The cyclist population is one group who will benefit hugely from kettlebell training and in this short article I will explain why.
The riding posture when on the bike is one of flexion, the same as being sat in a chair, keen cyclists can rack up 10-20 hours per week in this position. If the occupation of the cyclist also involves sitting, muscle imbalances can develop if some form of counteracting exercise modality isn’t implemented. Simply doing passive stretches after your ride will do little to prevent it, there are better methods available. Extended periods of time spent in flexion often results in tight hips and forward slumping shoulders. Tight hips can wreak havoc on the spine as the main muscle there the Iliopsoas (a main hip flexor) attachés directly onto the spine. A tight hip can inhibit the gluteus maximus from doing its job to its full capacity, from here compensation patterns can develop which result in quad muscles becoming overly worked and never able to fully recover.
So by not addressing your tight hips, you could be making things much harder for yourself and struggle to improve performance.
Further up stream at the neck, shoulders and chest, the position of the rider creates protracted shoulders, (slumped forward) which puts many of the upper back muscles on stretch. Over time they can become weak. The pec muscles are held in a short position which also feeds into the inhibition of those antagonistic muscles on the rear. This is known as upper cross syndrome and is a big driver of shoulder and/or upper back pain. If you experience a sharp stabbing type pain during long rides, you may have this condition.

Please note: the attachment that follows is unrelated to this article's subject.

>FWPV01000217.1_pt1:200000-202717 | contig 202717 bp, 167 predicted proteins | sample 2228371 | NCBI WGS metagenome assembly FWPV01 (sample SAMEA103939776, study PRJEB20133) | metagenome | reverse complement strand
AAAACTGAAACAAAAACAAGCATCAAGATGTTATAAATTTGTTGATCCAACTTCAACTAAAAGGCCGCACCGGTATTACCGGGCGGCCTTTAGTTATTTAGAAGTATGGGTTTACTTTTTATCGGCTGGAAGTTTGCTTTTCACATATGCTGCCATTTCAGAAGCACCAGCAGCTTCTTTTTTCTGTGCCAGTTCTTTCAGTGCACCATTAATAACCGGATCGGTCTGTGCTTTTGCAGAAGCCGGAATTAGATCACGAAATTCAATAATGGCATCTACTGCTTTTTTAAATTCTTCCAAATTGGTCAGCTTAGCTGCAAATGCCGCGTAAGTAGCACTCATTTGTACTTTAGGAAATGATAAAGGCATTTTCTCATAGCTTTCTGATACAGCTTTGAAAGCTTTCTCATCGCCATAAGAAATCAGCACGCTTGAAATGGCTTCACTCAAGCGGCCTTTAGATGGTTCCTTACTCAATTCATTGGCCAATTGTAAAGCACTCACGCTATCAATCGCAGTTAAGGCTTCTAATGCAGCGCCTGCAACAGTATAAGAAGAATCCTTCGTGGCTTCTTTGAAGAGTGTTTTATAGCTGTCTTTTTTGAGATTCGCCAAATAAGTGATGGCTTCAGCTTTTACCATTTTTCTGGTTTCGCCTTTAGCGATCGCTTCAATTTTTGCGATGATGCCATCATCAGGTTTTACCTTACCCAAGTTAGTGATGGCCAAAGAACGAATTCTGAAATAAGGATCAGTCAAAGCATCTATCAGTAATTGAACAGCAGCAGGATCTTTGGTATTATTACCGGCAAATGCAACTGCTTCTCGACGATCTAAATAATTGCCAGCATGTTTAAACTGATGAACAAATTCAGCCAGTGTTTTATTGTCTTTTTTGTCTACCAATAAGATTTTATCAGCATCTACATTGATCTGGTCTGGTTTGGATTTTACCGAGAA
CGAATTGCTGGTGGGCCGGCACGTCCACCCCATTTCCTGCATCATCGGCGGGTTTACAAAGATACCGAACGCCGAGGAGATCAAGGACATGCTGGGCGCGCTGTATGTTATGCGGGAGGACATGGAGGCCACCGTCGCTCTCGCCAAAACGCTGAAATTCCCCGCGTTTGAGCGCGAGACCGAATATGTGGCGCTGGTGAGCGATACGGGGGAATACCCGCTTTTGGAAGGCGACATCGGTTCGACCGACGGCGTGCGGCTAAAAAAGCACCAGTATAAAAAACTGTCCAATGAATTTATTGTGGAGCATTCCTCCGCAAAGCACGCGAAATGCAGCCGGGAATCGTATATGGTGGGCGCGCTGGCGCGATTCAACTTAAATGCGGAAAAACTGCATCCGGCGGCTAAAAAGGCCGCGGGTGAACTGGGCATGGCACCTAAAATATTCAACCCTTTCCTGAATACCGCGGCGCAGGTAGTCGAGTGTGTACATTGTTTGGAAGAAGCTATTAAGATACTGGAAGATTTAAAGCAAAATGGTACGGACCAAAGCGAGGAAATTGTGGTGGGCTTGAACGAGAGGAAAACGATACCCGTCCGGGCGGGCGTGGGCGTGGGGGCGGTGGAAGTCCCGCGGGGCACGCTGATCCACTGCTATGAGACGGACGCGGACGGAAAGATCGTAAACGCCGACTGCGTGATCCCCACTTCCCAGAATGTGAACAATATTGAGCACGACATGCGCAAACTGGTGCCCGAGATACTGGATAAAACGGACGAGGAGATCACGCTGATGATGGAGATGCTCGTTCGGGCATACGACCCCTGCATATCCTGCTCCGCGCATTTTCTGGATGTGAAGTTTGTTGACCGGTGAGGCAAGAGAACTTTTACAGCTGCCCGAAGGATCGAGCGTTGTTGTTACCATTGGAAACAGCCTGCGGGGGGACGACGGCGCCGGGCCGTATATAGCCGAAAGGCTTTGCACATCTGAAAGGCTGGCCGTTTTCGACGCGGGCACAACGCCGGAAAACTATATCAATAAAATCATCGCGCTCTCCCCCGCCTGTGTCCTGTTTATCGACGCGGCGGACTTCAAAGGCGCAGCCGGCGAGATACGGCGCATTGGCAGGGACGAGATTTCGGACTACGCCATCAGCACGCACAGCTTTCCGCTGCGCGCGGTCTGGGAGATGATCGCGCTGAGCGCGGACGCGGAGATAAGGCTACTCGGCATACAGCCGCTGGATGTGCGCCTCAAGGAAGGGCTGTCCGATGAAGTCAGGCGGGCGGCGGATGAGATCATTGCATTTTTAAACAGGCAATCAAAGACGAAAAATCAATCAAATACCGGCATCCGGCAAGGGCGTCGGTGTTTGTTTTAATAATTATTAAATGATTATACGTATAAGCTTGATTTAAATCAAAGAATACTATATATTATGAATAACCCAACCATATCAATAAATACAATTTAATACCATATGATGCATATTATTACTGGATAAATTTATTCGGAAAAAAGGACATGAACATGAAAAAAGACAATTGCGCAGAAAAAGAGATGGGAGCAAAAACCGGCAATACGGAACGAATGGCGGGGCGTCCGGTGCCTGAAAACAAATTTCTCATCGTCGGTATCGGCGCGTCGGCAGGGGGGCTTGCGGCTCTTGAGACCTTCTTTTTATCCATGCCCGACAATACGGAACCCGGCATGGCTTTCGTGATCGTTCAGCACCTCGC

To do well in your chosen sport/hobby, you need a strong and well functioning body. Cyclists in particular need a strong back, legs and grip to stay in the saddle and climb the hills hour after hour.
You also don’t want to spend hours in the gym correcting or strengthening these areas. This is where the kettlebell really outshines all other options.
Take for example the one arm kettlebell swing. This one exercise will strengthen those upper back muscles around the shoulder blade, strengthen the glutes which in turn will help loosen the hips up. It will strengthen the core and grip, and prepare the rider for hill climbs due to its anaerobic nature.
If we now add the Turkish Get up, you will further strengthen the muscles of the upper back, plus shoulder complex, strengthen the quads and glutes some more, challenge stability of the hip and shoulder, increase and/or maintain thoracic mobility and loosen up the upper body anterior muscles.
This is with just two exercises, which could be performed for a total of 15 minutes or less to see results from, a couple of times per week!!
The versatility, practicality and efficiency of proper hard-style kettlebell training, can not be beat by any other form of exercise.
Only the best will do when you’re trying to get ahead. Do not accept watered down versions,